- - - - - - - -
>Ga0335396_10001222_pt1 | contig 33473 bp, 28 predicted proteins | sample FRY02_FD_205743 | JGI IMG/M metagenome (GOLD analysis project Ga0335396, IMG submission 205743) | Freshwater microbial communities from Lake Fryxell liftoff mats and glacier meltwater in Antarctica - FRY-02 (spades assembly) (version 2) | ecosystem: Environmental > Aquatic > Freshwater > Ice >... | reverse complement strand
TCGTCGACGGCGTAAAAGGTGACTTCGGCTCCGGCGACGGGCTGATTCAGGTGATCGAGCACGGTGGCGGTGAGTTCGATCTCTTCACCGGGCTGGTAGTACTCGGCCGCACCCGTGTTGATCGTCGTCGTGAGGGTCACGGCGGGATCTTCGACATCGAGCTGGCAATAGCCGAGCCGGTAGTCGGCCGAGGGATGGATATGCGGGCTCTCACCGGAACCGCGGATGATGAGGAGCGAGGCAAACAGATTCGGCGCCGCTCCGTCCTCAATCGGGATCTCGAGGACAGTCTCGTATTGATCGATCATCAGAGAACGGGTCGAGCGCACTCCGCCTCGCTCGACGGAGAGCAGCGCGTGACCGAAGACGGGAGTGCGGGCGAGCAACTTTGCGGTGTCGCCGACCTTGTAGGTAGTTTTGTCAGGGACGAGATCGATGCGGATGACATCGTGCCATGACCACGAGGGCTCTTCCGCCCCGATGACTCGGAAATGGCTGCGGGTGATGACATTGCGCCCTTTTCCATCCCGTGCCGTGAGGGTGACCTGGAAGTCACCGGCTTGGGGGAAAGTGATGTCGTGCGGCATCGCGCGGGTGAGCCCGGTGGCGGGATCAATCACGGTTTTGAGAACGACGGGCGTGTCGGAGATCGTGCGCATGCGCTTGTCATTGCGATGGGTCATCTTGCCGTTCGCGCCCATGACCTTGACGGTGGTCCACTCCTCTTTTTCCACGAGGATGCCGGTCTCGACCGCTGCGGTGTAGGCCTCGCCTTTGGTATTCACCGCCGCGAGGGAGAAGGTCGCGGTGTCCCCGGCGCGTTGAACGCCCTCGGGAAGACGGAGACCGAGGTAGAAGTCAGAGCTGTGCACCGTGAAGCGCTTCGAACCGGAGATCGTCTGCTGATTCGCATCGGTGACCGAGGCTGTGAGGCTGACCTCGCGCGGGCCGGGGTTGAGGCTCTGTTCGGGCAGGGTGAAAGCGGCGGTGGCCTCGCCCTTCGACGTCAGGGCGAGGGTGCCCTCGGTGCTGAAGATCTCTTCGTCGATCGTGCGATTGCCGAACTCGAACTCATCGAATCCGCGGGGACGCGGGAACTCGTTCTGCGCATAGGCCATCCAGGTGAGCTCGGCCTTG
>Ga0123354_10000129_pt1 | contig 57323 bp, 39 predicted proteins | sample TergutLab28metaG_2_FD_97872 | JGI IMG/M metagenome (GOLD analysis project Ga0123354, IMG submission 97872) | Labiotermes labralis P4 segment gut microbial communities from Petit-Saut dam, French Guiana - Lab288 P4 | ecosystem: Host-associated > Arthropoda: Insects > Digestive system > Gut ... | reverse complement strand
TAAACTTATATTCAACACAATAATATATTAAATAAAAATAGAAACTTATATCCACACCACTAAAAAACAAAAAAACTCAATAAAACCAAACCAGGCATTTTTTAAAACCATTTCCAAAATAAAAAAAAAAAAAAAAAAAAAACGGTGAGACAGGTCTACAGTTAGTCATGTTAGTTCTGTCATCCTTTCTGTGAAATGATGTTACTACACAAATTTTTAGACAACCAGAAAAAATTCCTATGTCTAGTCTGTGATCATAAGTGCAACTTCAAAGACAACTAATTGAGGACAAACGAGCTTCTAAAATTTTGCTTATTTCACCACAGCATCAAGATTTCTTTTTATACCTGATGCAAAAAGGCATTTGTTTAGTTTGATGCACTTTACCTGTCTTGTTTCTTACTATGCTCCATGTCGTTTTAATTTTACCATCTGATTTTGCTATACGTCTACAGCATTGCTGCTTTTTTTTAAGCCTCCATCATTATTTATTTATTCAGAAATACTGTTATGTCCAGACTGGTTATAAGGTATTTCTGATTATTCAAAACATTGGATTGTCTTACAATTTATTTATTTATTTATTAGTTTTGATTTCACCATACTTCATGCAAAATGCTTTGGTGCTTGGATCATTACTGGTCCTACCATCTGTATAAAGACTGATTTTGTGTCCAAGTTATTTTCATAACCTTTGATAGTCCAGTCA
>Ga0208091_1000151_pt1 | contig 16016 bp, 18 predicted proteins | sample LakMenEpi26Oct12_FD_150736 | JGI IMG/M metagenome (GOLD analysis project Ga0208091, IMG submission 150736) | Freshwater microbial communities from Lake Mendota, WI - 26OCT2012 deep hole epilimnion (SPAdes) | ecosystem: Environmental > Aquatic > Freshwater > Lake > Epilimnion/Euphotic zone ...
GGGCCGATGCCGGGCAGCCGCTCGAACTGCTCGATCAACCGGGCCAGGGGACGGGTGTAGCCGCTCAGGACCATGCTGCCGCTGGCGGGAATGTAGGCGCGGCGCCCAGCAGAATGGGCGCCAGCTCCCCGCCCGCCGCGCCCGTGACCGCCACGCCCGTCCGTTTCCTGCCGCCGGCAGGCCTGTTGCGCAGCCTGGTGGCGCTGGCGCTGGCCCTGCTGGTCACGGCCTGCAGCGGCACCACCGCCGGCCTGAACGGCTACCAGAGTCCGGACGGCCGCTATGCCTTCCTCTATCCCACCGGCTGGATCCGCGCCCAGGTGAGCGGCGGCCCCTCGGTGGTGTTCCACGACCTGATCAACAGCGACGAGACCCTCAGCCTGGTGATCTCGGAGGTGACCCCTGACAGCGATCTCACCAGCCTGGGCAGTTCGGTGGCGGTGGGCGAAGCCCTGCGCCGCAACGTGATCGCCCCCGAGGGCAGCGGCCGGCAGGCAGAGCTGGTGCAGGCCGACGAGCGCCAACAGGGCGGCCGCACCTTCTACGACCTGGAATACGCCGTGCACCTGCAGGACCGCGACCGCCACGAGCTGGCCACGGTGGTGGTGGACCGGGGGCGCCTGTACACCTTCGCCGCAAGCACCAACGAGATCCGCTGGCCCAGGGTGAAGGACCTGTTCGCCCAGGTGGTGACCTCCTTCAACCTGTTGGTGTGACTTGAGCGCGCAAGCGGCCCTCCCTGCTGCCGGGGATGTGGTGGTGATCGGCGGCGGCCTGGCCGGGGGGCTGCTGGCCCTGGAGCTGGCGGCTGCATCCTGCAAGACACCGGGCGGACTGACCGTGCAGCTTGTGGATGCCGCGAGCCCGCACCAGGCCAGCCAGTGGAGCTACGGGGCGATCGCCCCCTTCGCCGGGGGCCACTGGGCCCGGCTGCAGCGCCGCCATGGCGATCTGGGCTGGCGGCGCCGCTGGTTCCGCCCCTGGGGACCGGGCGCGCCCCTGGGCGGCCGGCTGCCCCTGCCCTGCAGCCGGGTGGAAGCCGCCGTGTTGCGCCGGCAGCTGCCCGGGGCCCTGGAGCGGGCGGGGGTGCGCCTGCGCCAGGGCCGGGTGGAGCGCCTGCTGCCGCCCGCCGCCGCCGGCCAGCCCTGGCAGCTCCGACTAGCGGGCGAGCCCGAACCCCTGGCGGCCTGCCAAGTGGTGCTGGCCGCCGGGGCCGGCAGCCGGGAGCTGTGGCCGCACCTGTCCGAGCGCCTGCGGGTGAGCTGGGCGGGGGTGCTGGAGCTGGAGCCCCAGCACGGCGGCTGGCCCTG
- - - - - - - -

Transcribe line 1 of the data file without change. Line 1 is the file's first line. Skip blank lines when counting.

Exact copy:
>Ga0335396_10001222_pt1 | contig 33473 bp, 28 predicted proteins | sample FRY02_FD_205743 | JGI IMG/M metagenome (GOLD analysis project Ga0335396, IMG submission 205743) | Freshwater microbial communities from Lake Fryxell liftoff mats and glacier meltwater in Antarctica - FRY-02 (spades assembly) (version 2) | ecosystem: Environmental > Aquatic > Freshwater > Ice >... | reverse complement strand